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The maintenance agency for transliteration is the Unicode Consortium; reading the Unicode docs on transliteration may be helpful. They care about more than emoji 😁

On Jul 1, 2016 11:48 PM, "Andrew Cunningham" <[log in to unmask]> wrote:
Although -t- mechanism will create quite complex language tags ... and for versioning would be dependant on romanisation tables beong appropriately versioned and archived.

sr-Cyrl-t-sr-Latn-m0-alaloc-<year/version>

or maybe

sr-Cyrl-t-und-Latn-m0-alaloc-<year/version>

But I could have syntax wrong. I would need to double check when I am at a computer.



On Saturday, 2 July 2016, Simon Spero <[log in to unmask]> wrote:
> Transliteration can be indicated using the t mechanism described in RFC 6497 —
> https://tools.ietf.org/html/rfc6497
>
> On a side note, SPARQL query  supports basic language filters. OWL 2 supports extended matching when applying facets to PlainLiterals.
>
> (Script suppression is a pain in the neck, because it doesn't get reversed before extended matching, making it impossible to use a suppressed script to exclude (eg)  English in braille.)
>
> Simon
>
> Simon
>
> On Jul 1, 2016 6:51 PM, "Andrew Cunningham" <[log in to unmask]> wrote:
>>
>> Although
>>
>> rdfs:label "Ljiljana Vukić"@sr-Latn ;
>>
>> Would be more correct than
>>
>> rdfs:label "Ljiljana Vukić"@en ;
>>
>> This tag would imply that it is a anglicised version of the name, rather than transliterated version.
>>
>> Serbian does have an alternative Latin orthography.
>>
>> Or maybe
>>
>> rdfs:label "Ljiljana Vukić"@sr-Latn ;
>> rdfs:label "Љиљана Вукић"@sr-Cyrl ;
>>
>> Would be more accurate since Serbian doesn't  have a suppress  script field.
>>
>> But it is probably more importantto differentiate for languages like Arabic where there are  range of romanisation schemes in use.
>>
>> Language tages are used in lots of different ways for different purposes.
>>
>> Yes browsers use language tags. For some languages it is used for font fallback, ie CJK text, by default most broswers automatically use a simplified Chinese font for displaying CJKV data. Unless explicit fonts are specified in the relevant elements font stack or the elements are appropriately tagged.
>>
>> Library catalogues rarely have html language tagging, so Traditional Chinese, Japanese kanji and Korean hanja are often displayed using a Simplified Chinese font.
>>
>> Some language tags are a linked to corresponding opentype language typographic system tags (which aren't language tags) and will use appropriate locl features in Opentype fonts for correct rendering of a language.
>>
>> Search tools, accessibility tools, etc all use language tagginig.
>>
>> On 2 Jul 2016 4:53 am, "Young,Jeff (OR)" <[log in to unmask]> wrote:
>>>
>>> Aside,
>>> At least some of transliterations (particularly "names") can be treated using existing BCP-47 tokens.
>>> For example, in OCN:100011210: 
>>> 700 [0] 1_   [33$6] 880-04   [1$a] Vukić, Ljiljana.   
>>> 880 [0] 1_   [33$6] 700-04/(N   [1$a] Вукић, Љиљана.   
>>> Mapping these fields (and using other clues in the record) can reasonably produce:
>>>
>>> rdfs:label "Ljiljana Vukić"@en ;
>>> rdfs:label "Љиљана Вукић"@sr ;
>>>
>>> Romanization rules may have been used to generate the 700 form, but capturing that fact doesn’t seem very important.
>>> This mechanism doesn’t work well for non-names, which end up being more about capturing phonetics as opposed to “language". In those cases, the literals would have to be translated instead of transliterated in order to attach more useful “languagy" language-tags.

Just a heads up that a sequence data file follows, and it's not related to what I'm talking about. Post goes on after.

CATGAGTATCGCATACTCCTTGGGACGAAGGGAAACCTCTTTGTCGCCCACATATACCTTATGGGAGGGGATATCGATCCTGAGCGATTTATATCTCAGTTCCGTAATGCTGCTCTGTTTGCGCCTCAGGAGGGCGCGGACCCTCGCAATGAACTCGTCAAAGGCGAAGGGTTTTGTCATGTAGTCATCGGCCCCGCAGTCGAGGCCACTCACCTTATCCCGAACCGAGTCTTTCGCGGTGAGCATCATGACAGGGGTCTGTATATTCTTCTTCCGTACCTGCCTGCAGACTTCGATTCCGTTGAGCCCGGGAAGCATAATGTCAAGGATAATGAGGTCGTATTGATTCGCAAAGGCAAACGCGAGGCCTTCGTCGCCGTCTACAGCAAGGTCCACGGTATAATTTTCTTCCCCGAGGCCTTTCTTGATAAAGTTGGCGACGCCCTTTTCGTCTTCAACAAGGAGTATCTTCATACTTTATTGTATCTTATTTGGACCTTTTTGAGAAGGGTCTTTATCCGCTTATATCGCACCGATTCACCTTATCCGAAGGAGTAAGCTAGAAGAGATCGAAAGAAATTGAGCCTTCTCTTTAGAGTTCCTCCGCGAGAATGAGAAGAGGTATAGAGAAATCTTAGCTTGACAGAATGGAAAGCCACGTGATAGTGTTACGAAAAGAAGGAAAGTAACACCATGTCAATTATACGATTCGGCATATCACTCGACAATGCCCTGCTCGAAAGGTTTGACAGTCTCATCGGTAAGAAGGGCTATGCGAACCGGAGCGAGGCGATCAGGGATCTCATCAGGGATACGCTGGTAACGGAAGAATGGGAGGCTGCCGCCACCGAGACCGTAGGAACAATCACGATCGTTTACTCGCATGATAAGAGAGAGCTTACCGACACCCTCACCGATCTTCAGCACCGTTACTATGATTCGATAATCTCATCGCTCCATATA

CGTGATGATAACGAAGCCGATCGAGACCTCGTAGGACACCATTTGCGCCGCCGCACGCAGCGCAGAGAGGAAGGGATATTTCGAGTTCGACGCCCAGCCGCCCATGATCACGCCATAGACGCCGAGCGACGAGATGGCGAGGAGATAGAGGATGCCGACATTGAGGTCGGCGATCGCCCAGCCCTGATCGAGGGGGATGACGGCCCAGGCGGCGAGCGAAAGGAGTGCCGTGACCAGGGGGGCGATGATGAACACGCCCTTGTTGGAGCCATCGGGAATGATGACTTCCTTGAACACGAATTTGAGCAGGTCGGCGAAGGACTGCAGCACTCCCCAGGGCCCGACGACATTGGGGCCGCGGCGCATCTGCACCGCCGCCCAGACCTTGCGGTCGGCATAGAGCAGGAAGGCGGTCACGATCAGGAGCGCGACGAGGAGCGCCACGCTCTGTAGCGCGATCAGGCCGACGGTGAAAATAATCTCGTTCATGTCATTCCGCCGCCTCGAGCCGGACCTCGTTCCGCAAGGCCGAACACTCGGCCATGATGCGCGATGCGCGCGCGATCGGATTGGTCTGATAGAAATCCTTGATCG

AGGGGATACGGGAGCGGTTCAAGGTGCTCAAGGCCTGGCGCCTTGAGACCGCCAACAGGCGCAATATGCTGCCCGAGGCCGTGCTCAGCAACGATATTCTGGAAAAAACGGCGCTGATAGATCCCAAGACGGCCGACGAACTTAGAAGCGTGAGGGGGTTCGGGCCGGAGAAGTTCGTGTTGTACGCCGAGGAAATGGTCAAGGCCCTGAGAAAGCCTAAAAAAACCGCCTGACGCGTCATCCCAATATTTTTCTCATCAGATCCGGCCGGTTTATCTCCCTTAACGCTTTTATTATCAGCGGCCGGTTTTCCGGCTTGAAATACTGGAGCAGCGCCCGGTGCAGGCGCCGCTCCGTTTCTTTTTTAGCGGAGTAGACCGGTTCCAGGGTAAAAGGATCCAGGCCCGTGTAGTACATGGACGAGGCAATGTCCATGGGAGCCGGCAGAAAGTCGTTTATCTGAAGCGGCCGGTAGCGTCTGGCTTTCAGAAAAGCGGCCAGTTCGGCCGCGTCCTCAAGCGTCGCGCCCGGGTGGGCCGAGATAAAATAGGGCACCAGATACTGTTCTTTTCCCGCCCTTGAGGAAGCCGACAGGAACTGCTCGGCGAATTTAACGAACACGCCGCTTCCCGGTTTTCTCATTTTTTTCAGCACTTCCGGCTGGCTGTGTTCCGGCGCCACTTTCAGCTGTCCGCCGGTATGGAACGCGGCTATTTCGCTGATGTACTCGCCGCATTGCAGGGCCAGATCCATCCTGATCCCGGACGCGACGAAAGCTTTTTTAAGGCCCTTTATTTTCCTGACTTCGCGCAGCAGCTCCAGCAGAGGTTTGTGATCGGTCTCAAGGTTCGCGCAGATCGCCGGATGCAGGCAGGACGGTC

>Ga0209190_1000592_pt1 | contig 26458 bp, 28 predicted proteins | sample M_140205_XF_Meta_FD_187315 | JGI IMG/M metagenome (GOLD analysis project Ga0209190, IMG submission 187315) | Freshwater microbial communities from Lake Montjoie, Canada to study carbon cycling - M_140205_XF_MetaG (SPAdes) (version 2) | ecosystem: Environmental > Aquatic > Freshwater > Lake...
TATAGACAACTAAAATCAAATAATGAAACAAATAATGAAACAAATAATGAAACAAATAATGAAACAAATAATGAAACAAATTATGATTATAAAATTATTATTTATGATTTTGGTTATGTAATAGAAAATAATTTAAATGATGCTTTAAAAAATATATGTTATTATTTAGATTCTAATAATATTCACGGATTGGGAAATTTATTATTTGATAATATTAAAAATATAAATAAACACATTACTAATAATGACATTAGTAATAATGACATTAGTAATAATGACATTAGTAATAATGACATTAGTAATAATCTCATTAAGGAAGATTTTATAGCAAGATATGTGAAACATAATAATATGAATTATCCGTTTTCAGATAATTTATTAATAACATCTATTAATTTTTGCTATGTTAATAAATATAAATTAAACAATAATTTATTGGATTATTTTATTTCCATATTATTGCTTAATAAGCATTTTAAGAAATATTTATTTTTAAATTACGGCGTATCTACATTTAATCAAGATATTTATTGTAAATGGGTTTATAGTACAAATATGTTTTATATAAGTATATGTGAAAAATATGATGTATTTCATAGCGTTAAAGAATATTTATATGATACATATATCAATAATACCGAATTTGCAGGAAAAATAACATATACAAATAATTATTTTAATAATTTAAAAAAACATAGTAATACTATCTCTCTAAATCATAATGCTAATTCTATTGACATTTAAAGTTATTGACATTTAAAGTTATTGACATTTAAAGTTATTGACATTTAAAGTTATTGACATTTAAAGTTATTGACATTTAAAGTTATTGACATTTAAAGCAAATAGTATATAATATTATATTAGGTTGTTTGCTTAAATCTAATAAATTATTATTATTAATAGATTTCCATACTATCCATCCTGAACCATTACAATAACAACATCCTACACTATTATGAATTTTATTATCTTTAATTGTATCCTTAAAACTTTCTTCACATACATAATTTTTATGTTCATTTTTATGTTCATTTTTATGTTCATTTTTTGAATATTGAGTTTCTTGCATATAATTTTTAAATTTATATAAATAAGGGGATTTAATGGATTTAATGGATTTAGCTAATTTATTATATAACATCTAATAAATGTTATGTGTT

>>> I would also note that web browsers are configured to use BCP-47 tokens which servers can leverage for display. It’s unlikely that someone would choose extension language tags to control displays of the data.
>>> Jeff
>>> From: Bibliographic Framework Transition Initiative Forum <[log in to unmask]> on behalf of Andrew Cunningham <[log in to unmask]>
>>> Reply-To: Bibliographic Framework Transition Initiative Forum <[log in to unmask]>
>>> Date: Friday, July 1, 2016 at 12:48 PM
>>> To: "[log in to unmask]" <[log in to unmask]>
>>> Subject: Re: [BIBFRAME] Language tags
>>>
>>> But if record is being consumed by system that requires bcp47, or being output to web, you still have the issue of passing along or generating an appropriate language tag.
>>>
>>> On 2 Jul 2016 1:58 am, "Young,Jeff (OR)" <[log in to unmask]> wrote:
>>>>
>>>> Another approach might be to use SKOS-XL instead of language tags like so:
>>>> :A1 a skosxl:Label;
>>>> rdfs:label “Ελληνική Δημοκρατία”@gr
>>>> skosxl:literalForm “Hellēnikē Dēmokratia”;
>>>> bf:romanizationRule <https://www.loc.gov/catdir/cpso/romanization/oriya.pdf>;
>>>> .
>>>> It’s a little heavy, but a construct like this would tie the key pieces together. A custom language tag on the transliteration can’t tie in the native term.
>>>> Jeff
>>>> From: Bibliographic Framework Transition Initiative Forum <[log in to unmask]> on behalf of Andrew Cunningham <[log in to unmask]>
>>>> Reply-To: Bibliographic Framework Transition Initiative Forum <[log in to unmask]>
>>>> Date: Friday, July 1, 2016 at 11:39 AM
>>>> To: "[log in to unmask]" <[log in to unmask]>
>>>> Subject: Re: [BIBFRAME] Language tags
>>>>
>>>>
>>>> On 1 Jul 2016 2:19 am, "Joseph Kiegel" <[log in to unmask]> wrote:
>>>> >
>>>> > The approach of creating variant subtags for specific editions of the ALA-LC romanization tables is outmoded, since the tables are now on the Web. 
>>>> >
>>>> >  
>>>>
>>>> It is less than ideal, yes, but it was the only one that was proposed as a variant subtag. And no one has proposed a way to tag anything else.
>>>>
>>>> It doesn't help that romanisation tables lacked good versioning information, etc.
>

--
Andrew Cunningham
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